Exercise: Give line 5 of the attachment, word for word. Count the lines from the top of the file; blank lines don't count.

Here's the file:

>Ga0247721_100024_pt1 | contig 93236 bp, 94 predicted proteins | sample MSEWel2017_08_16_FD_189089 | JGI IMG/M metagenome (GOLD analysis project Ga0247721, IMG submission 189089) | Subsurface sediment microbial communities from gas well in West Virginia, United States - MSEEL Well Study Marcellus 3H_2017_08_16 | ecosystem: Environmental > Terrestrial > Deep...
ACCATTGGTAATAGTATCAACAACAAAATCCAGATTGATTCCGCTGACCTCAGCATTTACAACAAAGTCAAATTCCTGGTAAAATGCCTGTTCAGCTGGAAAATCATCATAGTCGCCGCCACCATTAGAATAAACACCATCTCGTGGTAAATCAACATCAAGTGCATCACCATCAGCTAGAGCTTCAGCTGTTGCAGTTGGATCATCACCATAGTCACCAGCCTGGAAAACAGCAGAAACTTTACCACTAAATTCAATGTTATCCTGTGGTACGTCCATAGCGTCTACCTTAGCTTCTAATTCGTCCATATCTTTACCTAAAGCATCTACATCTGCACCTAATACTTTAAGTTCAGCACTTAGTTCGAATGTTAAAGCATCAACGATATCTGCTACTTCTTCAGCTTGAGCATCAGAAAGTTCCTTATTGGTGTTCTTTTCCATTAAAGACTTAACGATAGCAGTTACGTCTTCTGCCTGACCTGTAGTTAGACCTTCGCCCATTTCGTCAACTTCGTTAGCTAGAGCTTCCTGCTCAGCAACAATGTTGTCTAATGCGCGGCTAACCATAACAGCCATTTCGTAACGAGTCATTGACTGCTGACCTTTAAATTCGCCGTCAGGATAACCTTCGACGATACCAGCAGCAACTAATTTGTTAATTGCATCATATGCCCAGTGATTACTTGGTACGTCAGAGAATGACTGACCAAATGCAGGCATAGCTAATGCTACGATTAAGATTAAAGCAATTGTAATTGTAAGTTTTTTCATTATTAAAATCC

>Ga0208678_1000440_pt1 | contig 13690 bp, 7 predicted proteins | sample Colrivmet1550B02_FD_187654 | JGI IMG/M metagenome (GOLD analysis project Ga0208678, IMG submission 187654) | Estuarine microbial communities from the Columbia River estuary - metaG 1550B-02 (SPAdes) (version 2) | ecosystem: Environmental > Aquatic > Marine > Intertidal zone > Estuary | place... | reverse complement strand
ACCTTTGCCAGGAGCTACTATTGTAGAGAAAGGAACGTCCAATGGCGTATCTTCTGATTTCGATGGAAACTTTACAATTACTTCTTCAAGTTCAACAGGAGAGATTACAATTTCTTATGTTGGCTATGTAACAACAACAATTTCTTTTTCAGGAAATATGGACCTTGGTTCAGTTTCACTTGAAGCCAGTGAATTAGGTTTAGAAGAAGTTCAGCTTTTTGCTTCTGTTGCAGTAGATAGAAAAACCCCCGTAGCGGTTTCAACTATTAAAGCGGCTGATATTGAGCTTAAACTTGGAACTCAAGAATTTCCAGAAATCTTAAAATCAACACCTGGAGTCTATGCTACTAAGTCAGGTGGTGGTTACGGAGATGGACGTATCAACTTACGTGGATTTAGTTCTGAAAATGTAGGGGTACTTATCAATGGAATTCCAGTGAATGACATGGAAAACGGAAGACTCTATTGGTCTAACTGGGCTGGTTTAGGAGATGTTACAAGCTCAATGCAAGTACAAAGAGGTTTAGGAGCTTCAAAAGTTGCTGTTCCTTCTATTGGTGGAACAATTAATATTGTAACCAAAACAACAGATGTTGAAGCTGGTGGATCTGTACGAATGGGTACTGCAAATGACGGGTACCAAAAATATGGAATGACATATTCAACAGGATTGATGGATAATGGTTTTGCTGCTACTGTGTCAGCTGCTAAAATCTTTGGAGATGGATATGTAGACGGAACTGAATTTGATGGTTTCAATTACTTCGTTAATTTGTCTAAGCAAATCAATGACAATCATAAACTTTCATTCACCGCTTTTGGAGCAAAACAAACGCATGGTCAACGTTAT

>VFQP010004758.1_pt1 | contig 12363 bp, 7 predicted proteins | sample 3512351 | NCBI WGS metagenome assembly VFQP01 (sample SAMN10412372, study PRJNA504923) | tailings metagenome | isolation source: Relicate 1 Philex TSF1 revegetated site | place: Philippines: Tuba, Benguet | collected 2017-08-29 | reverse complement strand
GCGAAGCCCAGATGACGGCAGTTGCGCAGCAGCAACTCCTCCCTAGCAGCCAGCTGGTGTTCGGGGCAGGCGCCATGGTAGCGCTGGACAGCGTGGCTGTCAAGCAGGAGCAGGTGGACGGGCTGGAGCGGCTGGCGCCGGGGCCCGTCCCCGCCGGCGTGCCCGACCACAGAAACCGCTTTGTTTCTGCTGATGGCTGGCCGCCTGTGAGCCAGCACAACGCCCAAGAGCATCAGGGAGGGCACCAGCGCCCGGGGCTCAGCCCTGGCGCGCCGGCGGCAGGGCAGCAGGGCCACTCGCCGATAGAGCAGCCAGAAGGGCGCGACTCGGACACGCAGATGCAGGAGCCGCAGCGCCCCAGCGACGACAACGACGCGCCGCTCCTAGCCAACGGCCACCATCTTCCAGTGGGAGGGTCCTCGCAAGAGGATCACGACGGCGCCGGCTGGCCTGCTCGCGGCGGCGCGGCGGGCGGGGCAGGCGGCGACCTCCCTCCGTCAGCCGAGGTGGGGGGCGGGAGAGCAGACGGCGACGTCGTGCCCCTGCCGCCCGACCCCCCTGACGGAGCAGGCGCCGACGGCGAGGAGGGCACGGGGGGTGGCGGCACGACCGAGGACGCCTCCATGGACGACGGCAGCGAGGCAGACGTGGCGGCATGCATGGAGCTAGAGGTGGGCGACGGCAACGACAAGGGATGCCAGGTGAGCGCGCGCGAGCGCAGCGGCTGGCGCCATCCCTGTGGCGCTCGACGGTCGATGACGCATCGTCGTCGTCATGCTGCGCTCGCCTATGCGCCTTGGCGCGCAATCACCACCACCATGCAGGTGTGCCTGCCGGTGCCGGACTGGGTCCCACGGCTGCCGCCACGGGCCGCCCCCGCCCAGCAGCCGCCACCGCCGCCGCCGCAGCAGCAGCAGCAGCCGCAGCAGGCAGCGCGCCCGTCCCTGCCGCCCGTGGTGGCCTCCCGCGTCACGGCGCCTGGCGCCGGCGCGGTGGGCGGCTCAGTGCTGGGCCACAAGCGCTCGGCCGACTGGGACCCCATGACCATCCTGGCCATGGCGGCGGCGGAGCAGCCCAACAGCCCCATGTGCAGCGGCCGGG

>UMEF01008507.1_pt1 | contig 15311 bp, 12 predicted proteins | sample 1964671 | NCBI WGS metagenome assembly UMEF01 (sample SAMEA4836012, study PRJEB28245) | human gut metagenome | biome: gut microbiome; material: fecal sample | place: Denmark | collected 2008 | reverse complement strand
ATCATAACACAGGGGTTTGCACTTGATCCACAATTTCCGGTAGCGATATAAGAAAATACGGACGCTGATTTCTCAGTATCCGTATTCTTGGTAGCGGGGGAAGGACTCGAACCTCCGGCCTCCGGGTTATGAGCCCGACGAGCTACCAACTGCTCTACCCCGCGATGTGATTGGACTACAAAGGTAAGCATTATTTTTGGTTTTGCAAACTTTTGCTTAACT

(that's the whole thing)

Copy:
>VFQP010004758.1_pt1 | contig 12363 bp, 7 predicted proteins | sample 3512351 | NCBI WGS metagenome assembly VFQP01 (sample SAMN10412372, study PRJNA504923) | tailings metagenome | isolation source: Relicate 1 Philex TSF1 revegetated site | place: Philippines: Tuba, Benguet | collected 2017-08-29 | reverse complement strand